When I looked at the list, the word “razor” practically glowed. A few years ago, I had surgery for a bizarre and not-so-threatening cancer.  After I was declared “fine,” I got strangely depressed.  I spent a lot of time in doctors’ and therapists’ waiting rooms that year.  I wrote a poem about waiting rooms and the endless string of medical appointments.  In the poem, I described patients with eyes like pills and mouths like razor blades.  Forty or fifty drafts later, the poem still didn’t work.  But when I saw the word “razor” on the list of words for the String-of-10 competition, I knew the setting and mood of “Snowman Suicide” instantly.  I was glad to get the chance to resuscitate the image and pleased that the story was much better than the original poem.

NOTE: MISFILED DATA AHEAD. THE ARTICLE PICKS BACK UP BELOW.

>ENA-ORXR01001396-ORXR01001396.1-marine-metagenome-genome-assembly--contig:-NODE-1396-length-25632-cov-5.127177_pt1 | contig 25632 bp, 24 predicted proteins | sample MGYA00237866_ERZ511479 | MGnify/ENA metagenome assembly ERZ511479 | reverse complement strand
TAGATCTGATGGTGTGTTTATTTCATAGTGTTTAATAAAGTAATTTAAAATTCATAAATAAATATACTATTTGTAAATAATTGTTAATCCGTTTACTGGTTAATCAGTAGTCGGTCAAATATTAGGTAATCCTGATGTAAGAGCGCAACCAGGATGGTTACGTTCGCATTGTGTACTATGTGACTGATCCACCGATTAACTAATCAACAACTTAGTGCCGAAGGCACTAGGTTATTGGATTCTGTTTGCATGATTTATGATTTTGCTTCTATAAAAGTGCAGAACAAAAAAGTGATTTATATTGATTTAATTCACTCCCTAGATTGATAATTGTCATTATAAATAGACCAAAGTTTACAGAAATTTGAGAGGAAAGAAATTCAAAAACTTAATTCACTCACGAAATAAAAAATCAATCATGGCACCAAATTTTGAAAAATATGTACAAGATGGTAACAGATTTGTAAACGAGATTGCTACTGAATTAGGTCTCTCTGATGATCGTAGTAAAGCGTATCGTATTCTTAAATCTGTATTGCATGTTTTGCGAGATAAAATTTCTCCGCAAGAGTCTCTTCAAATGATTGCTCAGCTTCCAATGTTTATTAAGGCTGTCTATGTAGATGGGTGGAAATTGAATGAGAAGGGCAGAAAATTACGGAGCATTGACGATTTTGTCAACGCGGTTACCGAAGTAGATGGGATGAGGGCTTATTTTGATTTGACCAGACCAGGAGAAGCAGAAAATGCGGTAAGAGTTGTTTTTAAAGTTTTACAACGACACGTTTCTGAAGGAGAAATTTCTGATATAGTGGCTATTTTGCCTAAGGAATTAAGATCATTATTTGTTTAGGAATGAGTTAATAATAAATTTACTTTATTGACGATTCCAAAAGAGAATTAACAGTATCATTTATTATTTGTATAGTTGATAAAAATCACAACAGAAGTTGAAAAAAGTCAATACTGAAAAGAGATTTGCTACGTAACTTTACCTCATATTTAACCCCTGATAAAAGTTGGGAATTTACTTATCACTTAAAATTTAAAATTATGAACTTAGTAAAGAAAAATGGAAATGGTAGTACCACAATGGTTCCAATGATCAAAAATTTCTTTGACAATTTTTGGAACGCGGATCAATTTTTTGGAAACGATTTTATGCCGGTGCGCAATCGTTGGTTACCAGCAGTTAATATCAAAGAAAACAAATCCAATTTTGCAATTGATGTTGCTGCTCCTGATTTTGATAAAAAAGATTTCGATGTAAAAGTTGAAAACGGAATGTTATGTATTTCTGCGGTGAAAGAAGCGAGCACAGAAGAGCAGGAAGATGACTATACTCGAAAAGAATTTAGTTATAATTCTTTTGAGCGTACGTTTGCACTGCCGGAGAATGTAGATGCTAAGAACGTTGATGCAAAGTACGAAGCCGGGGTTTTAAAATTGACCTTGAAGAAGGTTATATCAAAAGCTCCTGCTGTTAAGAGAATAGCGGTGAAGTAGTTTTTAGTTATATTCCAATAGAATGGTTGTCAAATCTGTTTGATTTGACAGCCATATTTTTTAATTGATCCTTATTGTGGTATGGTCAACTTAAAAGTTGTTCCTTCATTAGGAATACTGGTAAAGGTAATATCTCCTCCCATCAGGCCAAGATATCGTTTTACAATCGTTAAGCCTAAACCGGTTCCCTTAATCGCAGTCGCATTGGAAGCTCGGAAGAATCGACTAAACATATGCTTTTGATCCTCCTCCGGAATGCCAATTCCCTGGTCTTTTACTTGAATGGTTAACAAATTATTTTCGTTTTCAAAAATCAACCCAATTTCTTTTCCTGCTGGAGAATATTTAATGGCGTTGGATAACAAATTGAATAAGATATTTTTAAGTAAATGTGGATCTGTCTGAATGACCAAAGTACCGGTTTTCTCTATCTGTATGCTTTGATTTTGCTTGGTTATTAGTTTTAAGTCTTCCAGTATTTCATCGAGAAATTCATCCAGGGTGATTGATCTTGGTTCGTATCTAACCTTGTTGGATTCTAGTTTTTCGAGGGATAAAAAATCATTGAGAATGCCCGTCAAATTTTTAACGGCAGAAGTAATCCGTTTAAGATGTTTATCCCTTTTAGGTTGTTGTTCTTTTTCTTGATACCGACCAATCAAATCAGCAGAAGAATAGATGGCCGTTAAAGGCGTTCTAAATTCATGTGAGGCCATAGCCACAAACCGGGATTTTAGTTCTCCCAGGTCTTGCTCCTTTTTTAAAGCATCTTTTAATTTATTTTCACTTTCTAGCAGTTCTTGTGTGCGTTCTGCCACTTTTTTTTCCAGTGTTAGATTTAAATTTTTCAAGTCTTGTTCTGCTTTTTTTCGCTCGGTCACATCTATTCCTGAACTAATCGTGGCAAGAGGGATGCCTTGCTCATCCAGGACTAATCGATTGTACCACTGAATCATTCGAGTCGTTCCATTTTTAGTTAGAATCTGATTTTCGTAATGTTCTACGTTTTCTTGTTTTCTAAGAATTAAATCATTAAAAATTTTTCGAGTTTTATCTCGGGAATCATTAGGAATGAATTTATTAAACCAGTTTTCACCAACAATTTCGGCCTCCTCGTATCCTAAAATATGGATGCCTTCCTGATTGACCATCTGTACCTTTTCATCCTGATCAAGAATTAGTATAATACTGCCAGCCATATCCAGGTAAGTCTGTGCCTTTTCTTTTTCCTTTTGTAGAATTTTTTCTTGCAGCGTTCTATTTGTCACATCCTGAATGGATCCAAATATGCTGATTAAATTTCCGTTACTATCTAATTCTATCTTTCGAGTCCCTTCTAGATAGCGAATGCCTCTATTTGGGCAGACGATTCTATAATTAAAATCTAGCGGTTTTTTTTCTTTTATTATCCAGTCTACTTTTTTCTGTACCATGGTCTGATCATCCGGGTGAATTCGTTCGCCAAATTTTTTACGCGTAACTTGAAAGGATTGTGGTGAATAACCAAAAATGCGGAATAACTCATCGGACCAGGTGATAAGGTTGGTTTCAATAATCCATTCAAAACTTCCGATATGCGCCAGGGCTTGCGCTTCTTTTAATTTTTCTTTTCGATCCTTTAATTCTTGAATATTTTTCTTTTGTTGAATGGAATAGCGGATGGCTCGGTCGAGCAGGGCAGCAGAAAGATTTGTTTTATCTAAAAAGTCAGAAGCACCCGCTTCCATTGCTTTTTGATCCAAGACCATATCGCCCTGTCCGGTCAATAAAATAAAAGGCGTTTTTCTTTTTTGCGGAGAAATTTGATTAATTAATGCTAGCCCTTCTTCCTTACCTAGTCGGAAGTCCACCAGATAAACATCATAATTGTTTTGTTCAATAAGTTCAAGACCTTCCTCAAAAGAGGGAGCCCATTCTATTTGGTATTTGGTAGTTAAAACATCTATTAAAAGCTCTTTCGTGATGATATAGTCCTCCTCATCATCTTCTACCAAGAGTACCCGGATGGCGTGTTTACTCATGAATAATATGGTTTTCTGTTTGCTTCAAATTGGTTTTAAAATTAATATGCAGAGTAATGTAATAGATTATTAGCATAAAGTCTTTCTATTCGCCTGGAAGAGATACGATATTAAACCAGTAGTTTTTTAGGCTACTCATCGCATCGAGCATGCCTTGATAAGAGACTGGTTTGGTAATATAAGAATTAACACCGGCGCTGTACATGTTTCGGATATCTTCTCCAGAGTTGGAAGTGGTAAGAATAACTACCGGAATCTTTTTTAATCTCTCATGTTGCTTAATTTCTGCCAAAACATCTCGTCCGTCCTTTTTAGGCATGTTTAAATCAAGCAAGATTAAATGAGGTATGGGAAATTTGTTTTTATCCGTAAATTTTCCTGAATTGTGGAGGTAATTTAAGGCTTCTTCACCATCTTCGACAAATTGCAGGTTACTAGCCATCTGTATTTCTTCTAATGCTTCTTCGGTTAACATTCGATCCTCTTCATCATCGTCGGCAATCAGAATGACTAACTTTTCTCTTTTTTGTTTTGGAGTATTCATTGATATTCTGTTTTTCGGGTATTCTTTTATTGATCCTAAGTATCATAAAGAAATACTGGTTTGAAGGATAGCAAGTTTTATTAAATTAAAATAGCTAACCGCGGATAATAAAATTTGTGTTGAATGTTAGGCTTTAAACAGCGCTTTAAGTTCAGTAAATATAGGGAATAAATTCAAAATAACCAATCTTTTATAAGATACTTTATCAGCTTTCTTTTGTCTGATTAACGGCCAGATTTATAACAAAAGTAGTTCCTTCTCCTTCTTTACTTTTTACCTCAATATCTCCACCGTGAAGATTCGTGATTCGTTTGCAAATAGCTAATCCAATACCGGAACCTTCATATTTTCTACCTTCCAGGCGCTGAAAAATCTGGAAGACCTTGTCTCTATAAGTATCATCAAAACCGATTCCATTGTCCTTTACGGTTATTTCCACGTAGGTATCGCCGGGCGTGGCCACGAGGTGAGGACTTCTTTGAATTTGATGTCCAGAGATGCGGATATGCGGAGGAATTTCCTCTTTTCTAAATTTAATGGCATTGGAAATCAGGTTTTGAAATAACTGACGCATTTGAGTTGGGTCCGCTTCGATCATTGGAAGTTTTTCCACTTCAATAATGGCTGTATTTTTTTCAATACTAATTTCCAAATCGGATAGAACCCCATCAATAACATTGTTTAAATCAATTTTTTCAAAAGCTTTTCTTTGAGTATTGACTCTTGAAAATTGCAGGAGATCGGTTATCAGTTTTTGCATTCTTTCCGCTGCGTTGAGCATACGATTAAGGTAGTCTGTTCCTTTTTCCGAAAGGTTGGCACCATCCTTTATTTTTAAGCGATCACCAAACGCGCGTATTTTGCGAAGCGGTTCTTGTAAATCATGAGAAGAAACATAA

For me, writing “Snowman Suicide” was about balancing passive and active.  As a patient, you spend a great deal of time passively waiting, and I wanted to capture that feeling.  But I’ve also met a lot of people who fight back against their illnesses and circumstances with spunk and humor.  I wanted to make sure that some of their creativity, intelligence, and strength appeared in the story.

GD: You mentioned your goals for this story included balancing passive and active, so what other elements do you keep in mind when you are working on a piece of writing?  Characters you’ve touched on, what about structure and theme?  What do you handle these?